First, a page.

I will describe the method for flashing from within Windows, which is safe enough on these cards because of the dual BIOS feature that enables easy recovery.
- Grab ATI Winflash from here (32 & 64-bit).
- Download HD 6970 BIOS. The Sapphire one I linked to will work on all reference design cards from any vendor.
- Make sure the BIOS switch on the card is set to the 1 position (pictured further down if you don't know where it is).
- Run ATI Winflash, click Save to save your BIOS, so you have a backup in case something goes wrong.
- Load the HD 6970 BIOS into Winflash by clicking Load Image, followed by Program.
- Let the flashing process complete and reboot your system.
- Check the shader count using GPU-Z, it should show 1536. Make sure you use version 0.5.0 or newer, the official 0.4.9 version does not support HD 6900 Series properly. If you see a shader count of 1600, your GPU-Z version is outdated.
- To ensure maximized performance open Catalyst Control Center, go to the Overdrive tab and set the PowerTune slider to the +20% setting. The "Testing" section of this article has more data on that.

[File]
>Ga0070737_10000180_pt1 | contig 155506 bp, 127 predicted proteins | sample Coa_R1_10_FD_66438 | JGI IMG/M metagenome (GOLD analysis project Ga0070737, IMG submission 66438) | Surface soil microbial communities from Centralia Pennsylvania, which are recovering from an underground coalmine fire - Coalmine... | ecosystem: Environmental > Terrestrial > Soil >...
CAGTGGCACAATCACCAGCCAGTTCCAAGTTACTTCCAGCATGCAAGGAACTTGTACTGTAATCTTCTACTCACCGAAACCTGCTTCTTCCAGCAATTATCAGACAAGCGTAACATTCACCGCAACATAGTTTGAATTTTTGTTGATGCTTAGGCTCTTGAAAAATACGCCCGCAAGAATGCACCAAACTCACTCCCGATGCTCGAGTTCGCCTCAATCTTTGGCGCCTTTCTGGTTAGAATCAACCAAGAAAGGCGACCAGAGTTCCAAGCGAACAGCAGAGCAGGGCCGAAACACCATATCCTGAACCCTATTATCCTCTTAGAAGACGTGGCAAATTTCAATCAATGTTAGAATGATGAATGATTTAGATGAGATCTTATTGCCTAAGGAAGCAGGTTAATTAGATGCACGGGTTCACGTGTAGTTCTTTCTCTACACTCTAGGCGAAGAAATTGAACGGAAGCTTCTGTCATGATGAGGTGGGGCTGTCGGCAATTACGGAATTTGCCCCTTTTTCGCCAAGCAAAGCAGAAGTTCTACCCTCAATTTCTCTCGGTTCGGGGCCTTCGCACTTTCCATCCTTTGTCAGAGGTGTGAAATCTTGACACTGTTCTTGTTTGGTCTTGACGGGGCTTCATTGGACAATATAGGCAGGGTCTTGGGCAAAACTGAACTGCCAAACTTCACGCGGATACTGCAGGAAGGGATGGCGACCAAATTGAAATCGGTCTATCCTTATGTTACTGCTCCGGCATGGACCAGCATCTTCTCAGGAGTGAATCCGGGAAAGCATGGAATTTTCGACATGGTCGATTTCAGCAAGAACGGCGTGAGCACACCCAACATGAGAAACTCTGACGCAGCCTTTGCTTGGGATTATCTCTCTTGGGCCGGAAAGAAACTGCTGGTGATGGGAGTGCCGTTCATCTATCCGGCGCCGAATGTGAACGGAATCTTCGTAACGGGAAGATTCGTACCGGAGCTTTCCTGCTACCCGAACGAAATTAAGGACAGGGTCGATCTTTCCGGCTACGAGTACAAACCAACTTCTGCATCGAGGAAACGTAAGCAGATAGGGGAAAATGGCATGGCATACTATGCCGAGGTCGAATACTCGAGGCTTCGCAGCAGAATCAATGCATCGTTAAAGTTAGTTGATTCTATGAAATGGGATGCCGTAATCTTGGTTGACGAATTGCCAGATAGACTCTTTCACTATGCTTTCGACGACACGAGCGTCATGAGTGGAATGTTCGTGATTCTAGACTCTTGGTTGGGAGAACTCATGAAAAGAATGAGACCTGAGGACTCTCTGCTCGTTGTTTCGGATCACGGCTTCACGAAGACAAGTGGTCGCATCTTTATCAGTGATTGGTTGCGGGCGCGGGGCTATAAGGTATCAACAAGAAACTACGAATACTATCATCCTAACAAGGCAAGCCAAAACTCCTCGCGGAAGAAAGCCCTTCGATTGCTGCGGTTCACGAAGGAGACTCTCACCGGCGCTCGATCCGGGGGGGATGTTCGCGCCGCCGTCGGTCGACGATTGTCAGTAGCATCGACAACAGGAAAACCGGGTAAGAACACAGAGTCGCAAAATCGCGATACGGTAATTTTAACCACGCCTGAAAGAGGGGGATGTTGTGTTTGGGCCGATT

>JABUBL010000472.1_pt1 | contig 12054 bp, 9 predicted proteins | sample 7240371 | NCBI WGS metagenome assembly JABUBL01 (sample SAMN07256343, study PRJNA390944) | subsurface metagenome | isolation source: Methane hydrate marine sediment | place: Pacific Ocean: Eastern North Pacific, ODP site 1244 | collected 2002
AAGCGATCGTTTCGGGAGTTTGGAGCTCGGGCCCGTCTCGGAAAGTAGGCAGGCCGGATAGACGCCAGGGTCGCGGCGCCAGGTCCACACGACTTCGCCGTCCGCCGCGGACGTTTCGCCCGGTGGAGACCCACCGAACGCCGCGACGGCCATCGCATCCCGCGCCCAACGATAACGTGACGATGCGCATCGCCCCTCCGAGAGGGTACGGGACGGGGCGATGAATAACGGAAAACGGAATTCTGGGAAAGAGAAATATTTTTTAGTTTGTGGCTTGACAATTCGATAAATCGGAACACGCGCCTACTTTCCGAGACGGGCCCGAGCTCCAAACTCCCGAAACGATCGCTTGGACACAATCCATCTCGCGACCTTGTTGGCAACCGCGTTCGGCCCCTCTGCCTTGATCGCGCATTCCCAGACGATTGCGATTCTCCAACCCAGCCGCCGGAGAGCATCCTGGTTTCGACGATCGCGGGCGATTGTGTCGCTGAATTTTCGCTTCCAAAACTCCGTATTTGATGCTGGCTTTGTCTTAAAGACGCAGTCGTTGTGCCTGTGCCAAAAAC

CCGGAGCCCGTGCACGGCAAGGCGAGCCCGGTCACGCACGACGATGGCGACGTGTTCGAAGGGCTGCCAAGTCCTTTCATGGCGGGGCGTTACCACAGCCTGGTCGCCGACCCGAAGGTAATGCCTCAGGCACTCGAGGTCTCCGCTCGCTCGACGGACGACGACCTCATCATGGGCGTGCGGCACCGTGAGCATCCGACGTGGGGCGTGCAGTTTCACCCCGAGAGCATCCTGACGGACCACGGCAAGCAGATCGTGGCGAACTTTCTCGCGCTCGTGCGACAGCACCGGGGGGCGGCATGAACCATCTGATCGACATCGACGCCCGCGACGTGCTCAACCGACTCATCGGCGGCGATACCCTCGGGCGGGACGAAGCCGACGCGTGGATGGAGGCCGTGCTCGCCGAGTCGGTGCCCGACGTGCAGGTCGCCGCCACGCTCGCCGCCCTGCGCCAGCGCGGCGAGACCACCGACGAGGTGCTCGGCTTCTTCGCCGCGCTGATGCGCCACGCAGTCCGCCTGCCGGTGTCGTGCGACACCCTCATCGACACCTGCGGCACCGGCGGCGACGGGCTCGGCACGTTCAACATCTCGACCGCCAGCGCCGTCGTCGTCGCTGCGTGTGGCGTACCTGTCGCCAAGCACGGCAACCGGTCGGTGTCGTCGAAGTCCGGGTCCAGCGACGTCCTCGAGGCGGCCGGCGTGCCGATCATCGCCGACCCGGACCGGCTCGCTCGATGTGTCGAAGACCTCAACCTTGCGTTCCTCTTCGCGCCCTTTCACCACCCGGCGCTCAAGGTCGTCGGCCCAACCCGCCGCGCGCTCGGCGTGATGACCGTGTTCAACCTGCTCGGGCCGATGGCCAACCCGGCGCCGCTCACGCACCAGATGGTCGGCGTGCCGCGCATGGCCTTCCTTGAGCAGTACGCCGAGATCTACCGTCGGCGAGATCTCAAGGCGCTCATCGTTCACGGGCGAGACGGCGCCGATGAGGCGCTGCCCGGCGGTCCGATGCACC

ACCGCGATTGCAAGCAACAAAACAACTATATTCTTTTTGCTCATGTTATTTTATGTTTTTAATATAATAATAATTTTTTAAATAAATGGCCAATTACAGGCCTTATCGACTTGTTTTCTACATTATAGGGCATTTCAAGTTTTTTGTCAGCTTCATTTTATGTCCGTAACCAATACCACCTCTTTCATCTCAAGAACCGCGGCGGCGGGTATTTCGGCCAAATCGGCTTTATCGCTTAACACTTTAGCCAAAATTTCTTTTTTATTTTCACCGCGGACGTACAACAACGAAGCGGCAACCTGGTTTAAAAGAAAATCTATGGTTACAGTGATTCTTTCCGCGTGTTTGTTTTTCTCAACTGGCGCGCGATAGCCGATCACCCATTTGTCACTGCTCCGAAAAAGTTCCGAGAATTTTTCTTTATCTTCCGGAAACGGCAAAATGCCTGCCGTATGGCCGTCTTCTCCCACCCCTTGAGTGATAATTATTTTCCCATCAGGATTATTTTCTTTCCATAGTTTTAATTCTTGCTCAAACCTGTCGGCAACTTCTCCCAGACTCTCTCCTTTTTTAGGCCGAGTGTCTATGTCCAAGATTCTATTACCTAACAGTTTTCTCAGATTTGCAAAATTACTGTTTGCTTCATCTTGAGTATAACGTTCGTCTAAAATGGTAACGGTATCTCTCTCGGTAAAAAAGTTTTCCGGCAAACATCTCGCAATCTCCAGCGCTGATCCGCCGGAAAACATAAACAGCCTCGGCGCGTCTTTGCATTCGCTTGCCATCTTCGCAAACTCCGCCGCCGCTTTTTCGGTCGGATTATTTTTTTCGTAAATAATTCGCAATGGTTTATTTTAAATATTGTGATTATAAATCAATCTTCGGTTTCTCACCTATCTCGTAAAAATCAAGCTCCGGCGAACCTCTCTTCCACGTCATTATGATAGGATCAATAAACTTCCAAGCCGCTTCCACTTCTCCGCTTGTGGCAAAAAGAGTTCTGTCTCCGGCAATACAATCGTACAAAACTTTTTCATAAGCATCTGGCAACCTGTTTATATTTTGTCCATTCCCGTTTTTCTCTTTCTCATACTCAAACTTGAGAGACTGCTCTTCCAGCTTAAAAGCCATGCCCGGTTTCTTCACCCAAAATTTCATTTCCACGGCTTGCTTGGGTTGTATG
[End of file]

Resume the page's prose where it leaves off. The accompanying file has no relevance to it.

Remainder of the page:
- Check stability in Windows desktop applications and games.
Update: I have uploaded a pack of all the files required together with some batch files to ease the process for less experienced users. You can download it here, please report success or any issues with the scripts in the comments for this article.
Update 2: Above method is only for 2 GB HD 6950 reference design cards. If you have a custom design or 1 GB card, then use RBE to modify your existing BIOS. Save the BIOS from your card, load it into RBE, enable the shader unlock option on the last tab, then flash that modified BIOS to the card instead of the one downloaded from this page.
Feel free to post in the discussion thread for this article if you need additional assistance with the flashing process.
We can see that enabling the shaders without any clock increases improves performance. Once the clock speeds are adjusted to match the HD 6970, the card effectively performs just as well as a full blown Radeon HD 6970.